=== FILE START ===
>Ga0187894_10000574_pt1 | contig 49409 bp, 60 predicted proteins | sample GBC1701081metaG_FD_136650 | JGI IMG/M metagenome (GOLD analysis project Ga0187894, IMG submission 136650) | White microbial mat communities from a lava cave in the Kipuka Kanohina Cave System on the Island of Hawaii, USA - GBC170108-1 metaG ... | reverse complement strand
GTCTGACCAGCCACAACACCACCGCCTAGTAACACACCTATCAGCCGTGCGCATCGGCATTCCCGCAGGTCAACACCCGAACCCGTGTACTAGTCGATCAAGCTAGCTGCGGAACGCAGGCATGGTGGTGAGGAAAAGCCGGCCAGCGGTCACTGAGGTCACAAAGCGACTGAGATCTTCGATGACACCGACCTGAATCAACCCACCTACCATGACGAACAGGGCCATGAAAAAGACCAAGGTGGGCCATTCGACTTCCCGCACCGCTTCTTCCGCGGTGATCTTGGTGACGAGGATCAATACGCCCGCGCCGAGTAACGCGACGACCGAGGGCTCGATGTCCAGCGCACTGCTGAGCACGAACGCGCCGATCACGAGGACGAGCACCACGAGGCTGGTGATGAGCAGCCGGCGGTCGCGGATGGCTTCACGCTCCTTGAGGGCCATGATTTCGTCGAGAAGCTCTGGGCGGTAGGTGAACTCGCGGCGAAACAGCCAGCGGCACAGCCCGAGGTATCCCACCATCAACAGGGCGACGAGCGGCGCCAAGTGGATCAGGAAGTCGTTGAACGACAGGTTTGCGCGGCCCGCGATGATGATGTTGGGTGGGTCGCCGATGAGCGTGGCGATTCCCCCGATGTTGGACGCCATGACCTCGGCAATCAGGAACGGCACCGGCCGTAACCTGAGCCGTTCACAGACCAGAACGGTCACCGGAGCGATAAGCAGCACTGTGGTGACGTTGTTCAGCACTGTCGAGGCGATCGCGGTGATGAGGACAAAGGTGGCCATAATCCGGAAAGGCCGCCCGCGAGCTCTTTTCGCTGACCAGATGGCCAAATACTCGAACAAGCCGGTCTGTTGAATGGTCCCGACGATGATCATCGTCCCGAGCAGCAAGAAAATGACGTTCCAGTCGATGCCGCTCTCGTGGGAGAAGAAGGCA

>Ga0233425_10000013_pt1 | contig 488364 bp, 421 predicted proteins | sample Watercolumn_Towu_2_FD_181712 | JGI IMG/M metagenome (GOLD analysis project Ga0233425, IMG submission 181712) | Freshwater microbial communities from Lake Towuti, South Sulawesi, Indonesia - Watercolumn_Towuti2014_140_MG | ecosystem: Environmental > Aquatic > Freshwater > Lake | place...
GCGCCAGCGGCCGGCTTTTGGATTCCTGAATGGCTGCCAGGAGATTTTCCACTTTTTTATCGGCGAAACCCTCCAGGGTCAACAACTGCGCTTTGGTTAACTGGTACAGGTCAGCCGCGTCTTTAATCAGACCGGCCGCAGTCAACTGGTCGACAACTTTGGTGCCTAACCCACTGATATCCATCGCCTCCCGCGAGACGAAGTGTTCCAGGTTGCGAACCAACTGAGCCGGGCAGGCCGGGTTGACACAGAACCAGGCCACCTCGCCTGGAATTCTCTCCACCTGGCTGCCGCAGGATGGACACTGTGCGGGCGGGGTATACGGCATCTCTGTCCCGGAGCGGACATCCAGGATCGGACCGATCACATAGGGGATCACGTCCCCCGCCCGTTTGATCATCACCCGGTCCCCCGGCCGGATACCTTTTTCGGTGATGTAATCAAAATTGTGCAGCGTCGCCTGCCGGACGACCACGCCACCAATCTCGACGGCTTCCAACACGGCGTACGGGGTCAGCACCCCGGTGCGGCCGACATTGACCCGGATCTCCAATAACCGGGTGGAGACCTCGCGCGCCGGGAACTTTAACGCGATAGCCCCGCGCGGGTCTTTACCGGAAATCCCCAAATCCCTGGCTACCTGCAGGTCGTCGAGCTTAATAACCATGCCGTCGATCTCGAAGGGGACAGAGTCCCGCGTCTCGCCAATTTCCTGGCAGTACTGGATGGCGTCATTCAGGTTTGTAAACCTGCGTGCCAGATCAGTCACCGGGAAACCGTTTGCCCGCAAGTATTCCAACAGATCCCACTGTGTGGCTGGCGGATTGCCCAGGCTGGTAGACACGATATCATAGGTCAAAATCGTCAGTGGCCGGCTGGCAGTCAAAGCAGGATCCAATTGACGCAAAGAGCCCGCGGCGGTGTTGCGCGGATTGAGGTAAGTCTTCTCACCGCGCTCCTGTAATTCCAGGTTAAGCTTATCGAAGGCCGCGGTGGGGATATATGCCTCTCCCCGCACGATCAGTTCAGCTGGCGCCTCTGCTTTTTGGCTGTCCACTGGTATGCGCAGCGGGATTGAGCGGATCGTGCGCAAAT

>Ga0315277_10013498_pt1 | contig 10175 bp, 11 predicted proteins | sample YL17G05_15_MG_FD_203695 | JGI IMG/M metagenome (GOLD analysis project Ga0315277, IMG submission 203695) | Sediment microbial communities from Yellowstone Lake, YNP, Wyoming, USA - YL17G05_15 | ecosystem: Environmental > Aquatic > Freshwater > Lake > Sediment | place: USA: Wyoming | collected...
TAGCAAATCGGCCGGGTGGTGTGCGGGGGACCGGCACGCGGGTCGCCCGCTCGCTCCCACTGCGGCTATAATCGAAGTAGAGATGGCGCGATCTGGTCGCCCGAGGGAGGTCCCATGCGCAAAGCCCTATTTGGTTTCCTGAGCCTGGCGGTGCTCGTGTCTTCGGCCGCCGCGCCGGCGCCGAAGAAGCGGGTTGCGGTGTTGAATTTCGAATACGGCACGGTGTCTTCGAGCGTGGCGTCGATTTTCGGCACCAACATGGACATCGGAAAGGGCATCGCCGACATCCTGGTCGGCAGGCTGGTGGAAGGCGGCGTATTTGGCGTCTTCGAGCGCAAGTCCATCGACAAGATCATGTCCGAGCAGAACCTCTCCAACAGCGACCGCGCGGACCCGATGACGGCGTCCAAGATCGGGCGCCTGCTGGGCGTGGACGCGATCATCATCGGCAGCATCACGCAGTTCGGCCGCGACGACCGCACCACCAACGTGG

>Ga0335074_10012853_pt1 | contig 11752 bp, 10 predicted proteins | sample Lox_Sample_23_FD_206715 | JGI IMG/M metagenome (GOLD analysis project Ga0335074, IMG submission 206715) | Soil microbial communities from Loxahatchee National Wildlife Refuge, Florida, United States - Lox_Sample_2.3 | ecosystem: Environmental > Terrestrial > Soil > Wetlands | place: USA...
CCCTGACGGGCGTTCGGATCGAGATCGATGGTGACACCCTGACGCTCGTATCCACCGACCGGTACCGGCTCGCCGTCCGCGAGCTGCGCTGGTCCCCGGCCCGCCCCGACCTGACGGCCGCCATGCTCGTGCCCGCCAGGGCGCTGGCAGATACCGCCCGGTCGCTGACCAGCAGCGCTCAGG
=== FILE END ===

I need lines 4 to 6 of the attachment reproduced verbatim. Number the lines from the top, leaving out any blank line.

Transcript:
GCGCCAGCGGCCGGCTTTTGGATTCCTGAATGGCTGCCAGGAGATTTTCCACTTTTTTATCGGCGAAACCCTCCAGGGTCAACAACTGCGCTTTGGTTAACTGGTACAGGTCAGCCGCGTCTTTAATCAGACCGGCCGCAGTCAACTGGTCGACAACTTTGGTGCCTAACCCACTGATATCCATCGCCTCCCGCGAGACGAAGTGTTCCAGGTTGCGAACCAACTGAGCCGGGCAGGCCGGGTTGACACAGAACCAGGCCACCTCGCCTGGAATTCTCTCCACCTGGCTGCCGCAGGATGGACACTGTGCGGGCGGGGTATACGGCATCTCTGTCCCGGAGCGGACATCCAGGATCGGACCGATCACATAGGGGATCACGTCCCCCGCCCGTTTGATCATCACCCGGTCCCCCGGCCGGATACCTTTTTCGGTGATGTAATCAAAATTGTGCAGCGTCGCCTGCCGGACGACCACGCCACCAATCTCGACGGCTTCCAACACGGCGTACGGGGTCAGCACCCCGGTGCGGCCGACATTGACCCGGATCTCCAATAACCGGGTGGAGACCTCGCGCGCCGGGAACTTTAACGCGATAGCCCCGCGCGGGTCTTTACCGGAAATCCCCAAATCCCTGGCTACCTGCAGGTCGTCGAGCTTAATAACCATGCCGTCGATCTCGAAGGGGACAGAGTCCCGCGTCTCGCCAATTTCCTGGCAGTACTGGATGGCGTCATTCAGGTTTGTAAACCTGCGTGCCAGATCAGTCACCGGGAAACCGTTTGCCCGCAAGTATTCCAACAGATCCCACTGTGTGGCTGGCGGATTGCCCAGGCTGGTAGACACGATATCATAGGTCAAAATCGTCAGTGGCCGGCTGGCAGTCAAAGCAGGATCCAATTGACGCAAAGAGCCCGCGGCGGTGTTGCGCGGATTGAGGTAAGTCTTCTCACCGCGCTCCTGTAATTCCAGGTTAAGCTTATCGAAGGCCGCGGTGGGGATATATGCCTCTCCCCGCACGATCAGTTCAGCTGGCGCCTCTGCTTTTTGGCTGTCCACTGGTATGCGCAGCGGGATTGAGCGGATCGTGCGCAAAT

>Ga0315277_10013498_pt1 | contig 10175 bp, 11 predicted proteins | sample YL17G05_15_MG_FD_203695 | JGI IMG/M metagenome (GOLD analysis project Ga0315277, IMG submission 203695) | Sediment microbial communities from Yellowstone Lake, YNP, Wyoming, USA - YL17G05_15 | ecosystem: Environmental > Aquatic > Freshwater > Lake > Sediment | place: USA: Wyoming | collected...
TAGCAAATCGGCCGGGTGGTGTGCGGGGGACCGGCACGCGGGTCGCCCGCTCGCTCCCACTGCGGCTATAATCGAAGTAGAGATGGCGCGATCTGGTCGCCCGAGGGAGGTCCCATGCGCAAAGCCCTATTTGGTTTCCTGAGCCTGGCGGTGCTCGTGTCTTCGGCCGCCGCGCCGGCGCCGAAGAAGCGGGTTGCGGTGTTGAATTTCGAATACGGCACGGTGTCTTCGAGCGTGGCGTCGATTTTCGGCACCAACATGGACATCGGAAAGGGCATCGCCGACATCCTGGTCGGCAGGCTGGTGGAAGGCGGCGTATTTGGCGTCTTCGAGCGCAAGTCCATCGACAAGATCATGTCCGAGCAGAACCTCTCCAACAGCGACCGCGCGGACCCGATGACGGCGTCCAAGATCGGGCGCCTGCTGGGCGTGGACGCGATCATCATCGGCAGCATCACGCAGTTCGGCCGCGACGACCGCACCACCAACGTGG